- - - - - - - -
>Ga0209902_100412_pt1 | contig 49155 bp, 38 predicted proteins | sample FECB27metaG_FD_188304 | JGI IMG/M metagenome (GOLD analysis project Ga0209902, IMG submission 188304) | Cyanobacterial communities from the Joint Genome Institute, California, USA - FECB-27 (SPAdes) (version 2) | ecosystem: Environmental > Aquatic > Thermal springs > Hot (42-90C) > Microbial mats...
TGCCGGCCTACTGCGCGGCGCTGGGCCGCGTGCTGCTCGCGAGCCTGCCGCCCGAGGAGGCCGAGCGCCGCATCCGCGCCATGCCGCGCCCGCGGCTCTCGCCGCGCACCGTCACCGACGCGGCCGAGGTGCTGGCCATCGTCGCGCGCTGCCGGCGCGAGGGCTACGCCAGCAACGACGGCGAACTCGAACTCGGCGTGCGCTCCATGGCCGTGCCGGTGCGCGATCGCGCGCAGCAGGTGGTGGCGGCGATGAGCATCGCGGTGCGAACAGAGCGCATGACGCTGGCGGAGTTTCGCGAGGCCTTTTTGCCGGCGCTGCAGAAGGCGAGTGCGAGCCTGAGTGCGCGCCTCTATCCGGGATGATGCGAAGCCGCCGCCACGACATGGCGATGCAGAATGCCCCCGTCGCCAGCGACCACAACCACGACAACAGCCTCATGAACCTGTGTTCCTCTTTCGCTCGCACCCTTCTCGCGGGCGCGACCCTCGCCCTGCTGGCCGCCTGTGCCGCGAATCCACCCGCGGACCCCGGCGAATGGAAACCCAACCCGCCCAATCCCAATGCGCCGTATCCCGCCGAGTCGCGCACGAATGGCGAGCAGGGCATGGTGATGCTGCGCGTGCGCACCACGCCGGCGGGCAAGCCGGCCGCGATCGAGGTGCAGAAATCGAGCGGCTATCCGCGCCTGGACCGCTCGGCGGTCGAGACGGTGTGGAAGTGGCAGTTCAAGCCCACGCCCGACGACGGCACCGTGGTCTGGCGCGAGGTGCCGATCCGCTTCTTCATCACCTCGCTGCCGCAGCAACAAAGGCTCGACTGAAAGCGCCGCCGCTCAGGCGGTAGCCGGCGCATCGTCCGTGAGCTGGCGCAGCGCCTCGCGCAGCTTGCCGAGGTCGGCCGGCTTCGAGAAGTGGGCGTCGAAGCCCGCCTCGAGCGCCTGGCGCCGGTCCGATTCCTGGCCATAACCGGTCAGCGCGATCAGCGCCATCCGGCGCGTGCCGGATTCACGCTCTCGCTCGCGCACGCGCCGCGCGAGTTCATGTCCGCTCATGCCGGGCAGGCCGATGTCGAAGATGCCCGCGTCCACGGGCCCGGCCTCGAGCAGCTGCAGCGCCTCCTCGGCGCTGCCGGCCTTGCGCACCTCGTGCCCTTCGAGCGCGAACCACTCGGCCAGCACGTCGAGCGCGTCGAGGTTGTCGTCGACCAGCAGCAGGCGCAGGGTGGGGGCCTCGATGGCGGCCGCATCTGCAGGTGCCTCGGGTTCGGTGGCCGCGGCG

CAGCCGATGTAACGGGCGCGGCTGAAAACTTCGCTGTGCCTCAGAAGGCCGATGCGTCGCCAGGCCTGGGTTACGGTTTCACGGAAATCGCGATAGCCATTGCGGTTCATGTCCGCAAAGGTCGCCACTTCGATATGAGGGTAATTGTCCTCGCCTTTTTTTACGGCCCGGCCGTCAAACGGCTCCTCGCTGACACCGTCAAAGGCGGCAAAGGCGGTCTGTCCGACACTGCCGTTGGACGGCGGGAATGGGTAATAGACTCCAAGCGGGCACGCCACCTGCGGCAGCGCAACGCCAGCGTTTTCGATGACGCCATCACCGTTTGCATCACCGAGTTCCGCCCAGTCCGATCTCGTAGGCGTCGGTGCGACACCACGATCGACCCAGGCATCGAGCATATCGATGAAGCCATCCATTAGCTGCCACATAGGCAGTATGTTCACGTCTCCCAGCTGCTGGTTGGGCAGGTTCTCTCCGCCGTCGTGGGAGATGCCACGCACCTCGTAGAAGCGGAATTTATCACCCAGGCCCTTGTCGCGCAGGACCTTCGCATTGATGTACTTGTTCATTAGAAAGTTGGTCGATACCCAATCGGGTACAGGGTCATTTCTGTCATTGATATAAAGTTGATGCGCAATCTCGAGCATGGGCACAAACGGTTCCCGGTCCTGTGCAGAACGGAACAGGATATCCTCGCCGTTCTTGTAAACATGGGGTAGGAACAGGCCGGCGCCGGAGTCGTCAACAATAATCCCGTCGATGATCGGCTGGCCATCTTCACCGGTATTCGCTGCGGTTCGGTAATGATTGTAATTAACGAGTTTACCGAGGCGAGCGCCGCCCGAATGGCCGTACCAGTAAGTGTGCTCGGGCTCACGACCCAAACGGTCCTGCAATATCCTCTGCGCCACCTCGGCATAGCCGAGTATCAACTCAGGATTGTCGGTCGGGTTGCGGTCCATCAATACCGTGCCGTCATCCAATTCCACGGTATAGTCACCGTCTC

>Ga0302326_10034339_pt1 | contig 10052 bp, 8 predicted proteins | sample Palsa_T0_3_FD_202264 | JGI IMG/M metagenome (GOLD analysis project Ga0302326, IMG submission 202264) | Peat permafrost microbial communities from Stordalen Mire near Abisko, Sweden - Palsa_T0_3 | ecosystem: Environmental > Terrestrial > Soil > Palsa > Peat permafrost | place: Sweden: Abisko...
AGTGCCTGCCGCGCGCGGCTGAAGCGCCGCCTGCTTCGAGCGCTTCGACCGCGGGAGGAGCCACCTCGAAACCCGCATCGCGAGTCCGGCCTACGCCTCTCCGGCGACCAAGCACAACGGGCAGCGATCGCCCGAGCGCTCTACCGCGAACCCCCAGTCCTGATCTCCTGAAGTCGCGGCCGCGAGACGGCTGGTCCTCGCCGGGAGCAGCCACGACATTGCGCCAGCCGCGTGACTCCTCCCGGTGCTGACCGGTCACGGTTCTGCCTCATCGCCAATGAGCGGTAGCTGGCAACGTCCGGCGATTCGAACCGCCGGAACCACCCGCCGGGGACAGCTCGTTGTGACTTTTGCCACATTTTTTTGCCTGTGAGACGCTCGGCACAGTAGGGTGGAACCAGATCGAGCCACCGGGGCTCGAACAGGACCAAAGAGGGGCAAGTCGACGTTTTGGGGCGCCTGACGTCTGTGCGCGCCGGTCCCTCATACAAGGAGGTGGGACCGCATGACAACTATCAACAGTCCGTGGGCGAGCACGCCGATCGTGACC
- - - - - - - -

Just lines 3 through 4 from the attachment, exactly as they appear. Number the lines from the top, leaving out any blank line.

CAGCCGATGTAACGGGCGCGGCTGAAAACTTCGCTGTGCCTCAGAAGGCCGATGCGTCGCCAGGCCTGGGTTACGGTTTCACGGAAATCGCGATAGCCATTGCGGTTCATGTCCGCAAAGGTCGCCACTTCGATATGAGGGTAATTGTCCTCGCCTTTTTTTACGGCCCGGCCGTCAAACGGCTCCTCGCTGACACCGTCAAAGGCGGCAAAGGCGGTCTGTCCGACACTGCCGTTGGACGGCGGGAATGGGTAATAGACTCCAAGCGGGCACGCCACCTGCGGCAGCGCAACGCCAGCGTTTTCGATGACGCCATCACCGTTTGCATCACCGAGTTCCGCCCAGTCCGATCTCGTAGGCGTCGGTGCGACACCACGATCGACCCAGGCATCGAGCATATCGATGAAGCCATCCATTAGCTGCCACATAGGCAGTATGTTCACGTCTCCCAGCTGCTGGTTGGGCAGGTTCTCTCCGCCGTCGTGGGAGATGCCACGCACCTCGTAGAAGCGGAATTTATCACCCAGGCCCTTGTCGCGCAGGACCTTCGCATTGATGTACTTGTTCATTAGAAAGTTGGTCGATACCCAATCGGGTACAGGGTCATTTCTGTCATTGATATAAAGTTGATGCGCAATCTCGAGCATGGGCACAAACGGTTCCCGGTCCTGTGCAGAACGGAACAGGATATCCTCGCCGTTCTTGTAAACATGGGGTAGGAACAGGCCGGCGCCGGAGTCGTCAACAATAATCCCGTCGATGATCGGCTGGCCATCTTCACCGGTATTCGCTGCGGTTCGGTAATGATTGTAATTAACGAGTTTACCGAGGCGAGCGCCGCCCGAATGGCCGTACCAGTAAGTGTGCTCGGGCTCACGACCCAAACGGTCCTGCAATATCCTCTGCGCCACCTCGGCATAGCCGAGTATCAACTCAGGATTGTCGGTCGGGTTGCGGTCCATCAATACCGTGCCGTCATCCAATTCCACGGTATAGTCACCGTCTC

>Ga0302326_10034339_pt1 | contig 10052 bp, 8 predicted proteins | sample Palsa_T0_3_FD_202264 | JGI IMG/M metagenome (GOLD analysis project Ga0302326, IMG submission 202264) | Peat permafrost microbial communities from Stordalen Mire near Abisko, Sweden - Palsa_T0_3 | ecosystem: Environmental > Terrestrial > Soil > Palsa > Peat permafrost | place: Sweden: Abisko...